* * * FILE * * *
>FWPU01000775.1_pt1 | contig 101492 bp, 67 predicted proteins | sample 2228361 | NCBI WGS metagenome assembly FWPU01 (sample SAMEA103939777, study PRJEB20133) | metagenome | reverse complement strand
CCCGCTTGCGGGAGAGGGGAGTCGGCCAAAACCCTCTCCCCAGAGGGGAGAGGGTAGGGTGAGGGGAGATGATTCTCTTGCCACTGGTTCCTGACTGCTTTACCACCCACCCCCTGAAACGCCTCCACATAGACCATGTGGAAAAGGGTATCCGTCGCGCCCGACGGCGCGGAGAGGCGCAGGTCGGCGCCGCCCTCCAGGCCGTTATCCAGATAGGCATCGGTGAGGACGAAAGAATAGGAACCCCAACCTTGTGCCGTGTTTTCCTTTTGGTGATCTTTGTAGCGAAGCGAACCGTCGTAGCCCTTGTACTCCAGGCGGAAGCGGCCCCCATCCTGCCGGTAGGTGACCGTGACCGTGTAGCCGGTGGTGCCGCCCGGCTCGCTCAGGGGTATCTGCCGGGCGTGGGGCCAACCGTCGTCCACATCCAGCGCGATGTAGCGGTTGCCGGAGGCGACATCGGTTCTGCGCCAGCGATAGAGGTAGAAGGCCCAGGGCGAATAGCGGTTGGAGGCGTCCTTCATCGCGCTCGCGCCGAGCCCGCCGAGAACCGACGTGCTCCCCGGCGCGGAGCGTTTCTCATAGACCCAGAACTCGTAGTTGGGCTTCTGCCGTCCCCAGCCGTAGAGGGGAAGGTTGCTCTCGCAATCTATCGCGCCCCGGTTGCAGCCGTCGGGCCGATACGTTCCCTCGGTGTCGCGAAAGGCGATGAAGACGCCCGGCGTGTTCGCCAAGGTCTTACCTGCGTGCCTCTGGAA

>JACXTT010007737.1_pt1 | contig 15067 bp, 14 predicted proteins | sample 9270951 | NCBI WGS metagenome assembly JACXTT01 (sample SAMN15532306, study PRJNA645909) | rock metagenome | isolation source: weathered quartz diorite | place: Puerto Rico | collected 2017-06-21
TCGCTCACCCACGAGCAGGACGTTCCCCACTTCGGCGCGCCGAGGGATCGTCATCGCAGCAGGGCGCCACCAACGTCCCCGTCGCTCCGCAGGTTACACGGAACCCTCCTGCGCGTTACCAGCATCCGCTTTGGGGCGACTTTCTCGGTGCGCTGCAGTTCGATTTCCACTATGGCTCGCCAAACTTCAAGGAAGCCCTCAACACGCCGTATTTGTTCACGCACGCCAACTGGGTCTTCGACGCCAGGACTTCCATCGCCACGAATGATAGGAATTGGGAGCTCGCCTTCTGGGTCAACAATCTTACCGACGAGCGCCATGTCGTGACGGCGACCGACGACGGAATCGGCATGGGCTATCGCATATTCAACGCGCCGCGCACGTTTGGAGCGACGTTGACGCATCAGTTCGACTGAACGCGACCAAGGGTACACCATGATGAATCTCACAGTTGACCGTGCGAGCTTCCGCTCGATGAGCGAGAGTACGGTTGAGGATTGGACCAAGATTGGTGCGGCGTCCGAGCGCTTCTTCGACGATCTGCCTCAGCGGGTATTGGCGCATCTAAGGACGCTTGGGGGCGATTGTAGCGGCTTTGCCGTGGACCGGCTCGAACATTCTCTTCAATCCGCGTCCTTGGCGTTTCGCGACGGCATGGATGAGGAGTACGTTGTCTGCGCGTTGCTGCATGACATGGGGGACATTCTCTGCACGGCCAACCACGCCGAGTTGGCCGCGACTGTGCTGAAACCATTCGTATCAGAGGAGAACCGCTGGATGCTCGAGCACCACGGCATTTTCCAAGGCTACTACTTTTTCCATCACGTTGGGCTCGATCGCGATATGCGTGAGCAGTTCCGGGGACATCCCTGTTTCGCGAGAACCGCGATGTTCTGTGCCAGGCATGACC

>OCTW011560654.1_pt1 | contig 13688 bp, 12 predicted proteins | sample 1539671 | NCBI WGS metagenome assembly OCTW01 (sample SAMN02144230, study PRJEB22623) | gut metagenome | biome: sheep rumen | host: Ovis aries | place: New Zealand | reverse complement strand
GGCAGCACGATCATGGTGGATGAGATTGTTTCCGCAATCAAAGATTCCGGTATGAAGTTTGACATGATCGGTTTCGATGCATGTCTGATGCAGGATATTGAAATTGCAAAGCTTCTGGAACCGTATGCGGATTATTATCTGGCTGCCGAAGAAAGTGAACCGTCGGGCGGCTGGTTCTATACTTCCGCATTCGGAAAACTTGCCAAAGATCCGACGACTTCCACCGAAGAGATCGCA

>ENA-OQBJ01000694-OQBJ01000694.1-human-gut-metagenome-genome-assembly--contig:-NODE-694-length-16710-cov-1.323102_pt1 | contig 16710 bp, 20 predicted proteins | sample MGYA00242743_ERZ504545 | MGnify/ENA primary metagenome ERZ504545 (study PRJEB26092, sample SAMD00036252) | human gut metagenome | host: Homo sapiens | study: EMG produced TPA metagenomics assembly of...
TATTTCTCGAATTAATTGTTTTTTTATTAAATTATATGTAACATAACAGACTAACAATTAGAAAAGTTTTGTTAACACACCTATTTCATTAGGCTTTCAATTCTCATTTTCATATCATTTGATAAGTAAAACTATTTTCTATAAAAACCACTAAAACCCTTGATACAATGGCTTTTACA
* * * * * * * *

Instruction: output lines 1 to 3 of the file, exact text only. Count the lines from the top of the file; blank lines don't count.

>FWPU01000775.1_pt1 | contig 101492 bp, 67 predicted proteins | sample 2228361 | NCBI WGS metagenome assembly FWPU01 (sample SAMEA103939777, study PRJEB20133) | metagenome | reverse complement strand
CCCGCTTGCGGGAGAGGGGAGTCGGCCAAAACCCTCTCCCCAGAGGGGAGAGGGTAGGGTGAGGGGAGATGATTCTCTTGCCACTGGTTCCTGACTGCTTTACCACCCACCCCCTGAAACGCCTCCACATAGACCATGTGGAAAAGGGTATCCGTCGCGCCCGACGGCGCGGAGAGGCGCAGGTCGGCGCCGCCCTCCAGGCCGTTATCCAGATAGGCATCGGTGAGGACGAAAGAATAGGAACCCCAACCTTGTGCCGTGTTTTCCTTTTGGTGATCTTTGTAGCGAAGCGAACCGTCGTAGCCCTTGTACTCCAGGCGGAAGCGGCCCCCATCCTGCCGGTAGGTGACCGTGACCGTGTAGCCGGTGGTGCCGCCCGGCTCGCTCAGGGGTATCTGCCGGGCGTGGGGCCAACCGTCGTCCACATCCAGCGCGATGTAGCGGTTGCCGGAGGCGACATCGGTTCTGCGCCAGCGATAGAGGTAGAAGGCCCAGGGCGAATAGCGGTTGGAGGCGTCCTTCATCGCGCTCGCGCCGAGCCCGCCGAGAACCGACGTGCTCCCCGGCGCGGAGCGTTTCTCATAGACCCAGAACTCGTAGTTGGGCTTCTGCCGTCCCCAGCCGTAGAGGGGAAGGTTGCTCTCGCAATCTATCGCGCCCCGGTTGCAGCCGTCGGGCCGATACGTTCCCTCGGTGTCGCGAAAGGCGATGAAGACGCCCGGCGTGTTCGCCAAGGTCTTACCTGCGTGCCTCTGGAA

>JACXTT010007737.1_pt1 | contig 15067 bp, 14 predicted proteins | sample 9270951 | NCBI WGS metagenome assembly JACXTT01 (sample SAMN15532306, study PRJNA645909) | rock metagenome | isolation source: weathered quartz diorite | place: Puerto Rico | collected 2017-06-21